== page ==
Creativity Productivity & Work

“Creativity is like breathing”

A friend once told me that creativity is like breathing. When you make stuff, you’re exhaling. But you can’t exhale forever. Eventually, you have to breathe in. Or you’ll be dead.

Matthew Inman, Cartoonist

The more you make, the more you have to play with. But the creativity flame burns out too.

Don’t be afraid to step away every once in a while to go on vacation or read a book, whatever gets you out of your own head.

It’s ok to break up the consistency.

PS. Never worry about breaking the chain — if you learn to rest, creativity always comes back.

Matthew Inman of The Oatmeal

Creativity Video

Voice acting with Tara Strong

Tara Strong is a voice actor for cartoons like “The Powerpuff Girls,” “Rugrats” and “The Fairly OddParents.” In this video, she talks about her process in coming up with the character voices for babies, villains, and teens.

It’s absolutely fascinating how she can convert the director’s body language into actionable sounds such as a character tumbling off a cliff or fighting bad guys. Cool nugget: she uses her own original voice as the voice of Batgirl.

What a talent!


Drawing with the weak hand

Artist Liza Donnelly broke her right arm, her default drawing arm, but decided to make cartoons with her left.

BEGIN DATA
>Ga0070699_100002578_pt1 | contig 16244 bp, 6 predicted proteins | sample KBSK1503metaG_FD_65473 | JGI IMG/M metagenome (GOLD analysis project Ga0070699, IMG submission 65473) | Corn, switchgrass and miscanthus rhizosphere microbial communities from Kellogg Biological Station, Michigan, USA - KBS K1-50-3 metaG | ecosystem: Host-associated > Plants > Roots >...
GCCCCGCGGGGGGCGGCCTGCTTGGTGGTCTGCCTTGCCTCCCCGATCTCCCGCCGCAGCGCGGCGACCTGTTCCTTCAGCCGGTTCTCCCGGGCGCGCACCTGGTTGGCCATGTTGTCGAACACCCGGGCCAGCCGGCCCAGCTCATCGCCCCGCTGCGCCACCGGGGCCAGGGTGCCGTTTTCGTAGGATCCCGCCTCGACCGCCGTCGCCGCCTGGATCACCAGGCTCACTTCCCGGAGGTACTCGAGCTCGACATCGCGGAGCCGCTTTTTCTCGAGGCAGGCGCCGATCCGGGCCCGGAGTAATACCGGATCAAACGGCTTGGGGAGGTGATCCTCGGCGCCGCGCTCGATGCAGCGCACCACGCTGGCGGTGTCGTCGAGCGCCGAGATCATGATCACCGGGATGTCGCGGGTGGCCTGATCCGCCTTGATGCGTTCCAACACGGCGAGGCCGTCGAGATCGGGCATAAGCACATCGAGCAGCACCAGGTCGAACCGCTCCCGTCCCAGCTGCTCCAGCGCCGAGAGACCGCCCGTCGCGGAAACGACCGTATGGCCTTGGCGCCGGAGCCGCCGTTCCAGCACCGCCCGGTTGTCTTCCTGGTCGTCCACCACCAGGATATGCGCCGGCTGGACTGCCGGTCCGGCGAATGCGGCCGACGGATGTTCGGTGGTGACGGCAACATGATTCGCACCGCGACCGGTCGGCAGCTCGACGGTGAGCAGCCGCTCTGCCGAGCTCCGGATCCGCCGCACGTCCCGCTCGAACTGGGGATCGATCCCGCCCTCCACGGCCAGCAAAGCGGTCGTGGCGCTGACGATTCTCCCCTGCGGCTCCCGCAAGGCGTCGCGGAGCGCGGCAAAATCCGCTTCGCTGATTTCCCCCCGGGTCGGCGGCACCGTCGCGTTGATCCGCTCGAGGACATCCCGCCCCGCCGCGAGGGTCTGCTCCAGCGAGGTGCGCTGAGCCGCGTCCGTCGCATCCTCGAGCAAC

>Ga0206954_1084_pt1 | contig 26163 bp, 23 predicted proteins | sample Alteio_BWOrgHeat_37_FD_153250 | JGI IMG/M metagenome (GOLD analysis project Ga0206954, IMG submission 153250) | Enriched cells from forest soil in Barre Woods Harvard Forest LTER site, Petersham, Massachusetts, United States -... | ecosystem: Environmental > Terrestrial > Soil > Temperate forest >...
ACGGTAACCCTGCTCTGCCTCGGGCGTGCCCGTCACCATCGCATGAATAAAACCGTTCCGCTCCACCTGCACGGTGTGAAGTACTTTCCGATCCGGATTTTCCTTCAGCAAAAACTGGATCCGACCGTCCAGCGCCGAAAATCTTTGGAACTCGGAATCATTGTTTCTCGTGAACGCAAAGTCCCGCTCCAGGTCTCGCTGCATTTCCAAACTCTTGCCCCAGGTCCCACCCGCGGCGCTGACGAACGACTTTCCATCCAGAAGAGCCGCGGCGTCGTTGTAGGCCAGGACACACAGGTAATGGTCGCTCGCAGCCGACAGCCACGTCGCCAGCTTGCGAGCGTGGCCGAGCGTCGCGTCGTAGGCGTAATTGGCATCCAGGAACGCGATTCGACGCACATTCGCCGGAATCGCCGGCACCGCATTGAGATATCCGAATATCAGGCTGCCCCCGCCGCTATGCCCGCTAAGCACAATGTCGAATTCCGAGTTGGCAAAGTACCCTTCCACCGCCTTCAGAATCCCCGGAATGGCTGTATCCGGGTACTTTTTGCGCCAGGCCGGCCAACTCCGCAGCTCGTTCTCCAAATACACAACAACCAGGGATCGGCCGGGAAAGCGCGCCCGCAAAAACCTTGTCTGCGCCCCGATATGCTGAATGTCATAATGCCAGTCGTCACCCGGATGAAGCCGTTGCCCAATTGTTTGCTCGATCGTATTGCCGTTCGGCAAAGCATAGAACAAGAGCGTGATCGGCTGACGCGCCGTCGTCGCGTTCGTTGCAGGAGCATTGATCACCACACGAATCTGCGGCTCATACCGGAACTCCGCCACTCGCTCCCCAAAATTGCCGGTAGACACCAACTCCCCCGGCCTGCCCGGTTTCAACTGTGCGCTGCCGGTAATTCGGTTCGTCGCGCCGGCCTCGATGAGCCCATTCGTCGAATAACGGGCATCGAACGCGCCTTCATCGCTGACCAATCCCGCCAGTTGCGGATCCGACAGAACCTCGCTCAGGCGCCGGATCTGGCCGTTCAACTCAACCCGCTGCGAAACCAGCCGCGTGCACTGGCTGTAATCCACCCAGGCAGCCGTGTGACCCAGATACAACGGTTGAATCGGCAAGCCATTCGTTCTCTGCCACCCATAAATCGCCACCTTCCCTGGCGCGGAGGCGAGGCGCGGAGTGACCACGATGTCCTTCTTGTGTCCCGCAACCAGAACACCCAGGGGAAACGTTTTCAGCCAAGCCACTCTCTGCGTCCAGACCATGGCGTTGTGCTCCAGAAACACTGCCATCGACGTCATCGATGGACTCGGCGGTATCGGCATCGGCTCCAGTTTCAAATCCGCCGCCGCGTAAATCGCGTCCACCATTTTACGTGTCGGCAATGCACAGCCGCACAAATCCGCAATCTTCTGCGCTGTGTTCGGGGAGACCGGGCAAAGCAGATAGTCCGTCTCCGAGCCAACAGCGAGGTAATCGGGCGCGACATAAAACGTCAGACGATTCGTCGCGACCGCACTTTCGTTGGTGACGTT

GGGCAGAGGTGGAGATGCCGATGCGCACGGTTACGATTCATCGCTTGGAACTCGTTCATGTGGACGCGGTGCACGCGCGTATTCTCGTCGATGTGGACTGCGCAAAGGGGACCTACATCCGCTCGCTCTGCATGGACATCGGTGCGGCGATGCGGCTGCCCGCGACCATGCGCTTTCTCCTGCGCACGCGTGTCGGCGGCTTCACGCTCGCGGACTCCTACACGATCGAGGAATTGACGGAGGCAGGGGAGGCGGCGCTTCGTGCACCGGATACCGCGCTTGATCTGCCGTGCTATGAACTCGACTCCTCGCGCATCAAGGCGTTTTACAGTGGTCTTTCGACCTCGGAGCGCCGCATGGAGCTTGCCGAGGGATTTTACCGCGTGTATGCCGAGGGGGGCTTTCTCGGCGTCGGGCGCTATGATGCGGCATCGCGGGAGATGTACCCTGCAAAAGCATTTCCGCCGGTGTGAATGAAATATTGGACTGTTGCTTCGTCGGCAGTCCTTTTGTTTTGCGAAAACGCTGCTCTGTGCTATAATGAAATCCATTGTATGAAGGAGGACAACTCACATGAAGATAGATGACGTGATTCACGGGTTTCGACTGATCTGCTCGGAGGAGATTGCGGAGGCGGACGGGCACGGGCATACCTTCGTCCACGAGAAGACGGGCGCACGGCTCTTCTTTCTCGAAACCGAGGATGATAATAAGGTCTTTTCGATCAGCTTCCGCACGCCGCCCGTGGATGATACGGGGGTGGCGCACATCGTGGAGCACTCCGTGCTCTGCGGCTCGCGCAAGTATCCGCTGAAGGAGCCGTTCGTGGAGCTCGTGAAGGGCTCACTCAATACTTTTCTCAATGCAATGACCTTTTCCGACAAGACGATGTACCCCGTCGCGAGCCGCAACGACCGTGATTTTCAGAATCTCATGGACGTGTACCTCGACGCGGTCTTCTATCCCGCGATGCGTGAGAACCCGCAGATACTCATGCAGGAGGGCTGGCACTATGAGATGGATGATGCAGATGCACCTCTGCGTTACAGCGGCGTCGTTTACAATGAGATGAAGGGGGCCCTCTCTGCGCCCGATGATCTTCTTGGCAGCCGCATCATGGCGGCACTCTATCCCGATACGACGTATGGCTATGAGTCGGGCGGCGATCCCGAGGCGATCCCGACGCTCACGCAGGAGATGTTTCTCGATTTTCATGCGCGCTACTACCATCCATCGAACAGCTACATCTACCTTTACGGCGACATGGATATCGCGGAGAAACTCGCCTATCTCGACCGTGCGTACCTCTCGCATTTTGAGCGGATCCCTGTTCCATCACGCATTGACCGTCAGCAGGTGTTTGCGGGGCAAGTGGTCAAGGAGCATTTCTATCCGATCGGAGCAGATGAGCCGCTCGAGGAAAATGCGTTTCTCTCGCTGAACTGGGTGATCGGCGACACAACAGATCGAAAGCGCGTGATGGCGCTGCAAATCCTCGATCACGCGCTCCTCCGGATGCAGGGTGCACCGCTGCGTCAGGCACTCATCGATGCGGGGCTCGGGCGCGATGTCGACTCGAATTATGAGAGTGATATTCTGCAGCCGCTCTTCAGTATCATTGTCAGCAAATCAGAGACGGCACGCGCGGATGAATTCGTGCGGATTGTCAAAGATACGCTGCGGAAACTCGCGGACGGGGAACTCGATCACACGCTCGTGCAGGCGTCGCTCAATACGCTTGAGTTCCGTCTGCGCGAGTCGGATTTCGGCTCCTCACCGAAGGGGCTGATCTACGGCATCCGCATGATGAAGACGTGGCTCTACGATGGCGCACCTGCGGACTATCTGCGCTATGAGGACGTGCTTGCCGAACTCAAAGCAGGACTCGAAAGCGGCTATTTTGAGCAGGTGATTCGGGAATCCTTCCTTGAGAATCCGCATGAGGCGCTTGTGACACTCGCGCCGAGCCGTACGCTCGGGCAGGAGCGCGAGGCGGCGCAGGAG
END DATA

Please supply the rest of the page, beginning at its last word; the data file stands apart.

I broke my drawing arm. For the first time in my life I was not able to use my right hand to make art.

It slowly dawned on her in recovery how reusing her left arm made her feel like a child doodling all over again. And her work (see above) turned out refreshing. The novelty renewed her excitement about drawing.

I noticed the drawings created by my left hand were much looser, and were not always close to what I had intended. They looked more like the drawings that I had done as a child. So was this left-hand usage tapping into my original creativity?

As she recovered, she regained sympathy for her right hand while feeling compassion for her left. Yet, her ambidexterity made her realize how much superior and quicker her right was.

As I slowly started to use my right hand again, I worried about my left. Should I reassure the left hand, “Don’t worry, I’ll keep using you”?

And so while she returned to her strongest drawing arm, the new perspective nonetheless humbled the smugness of the right hand she’d been drawing with for five decades.

C’est la vie.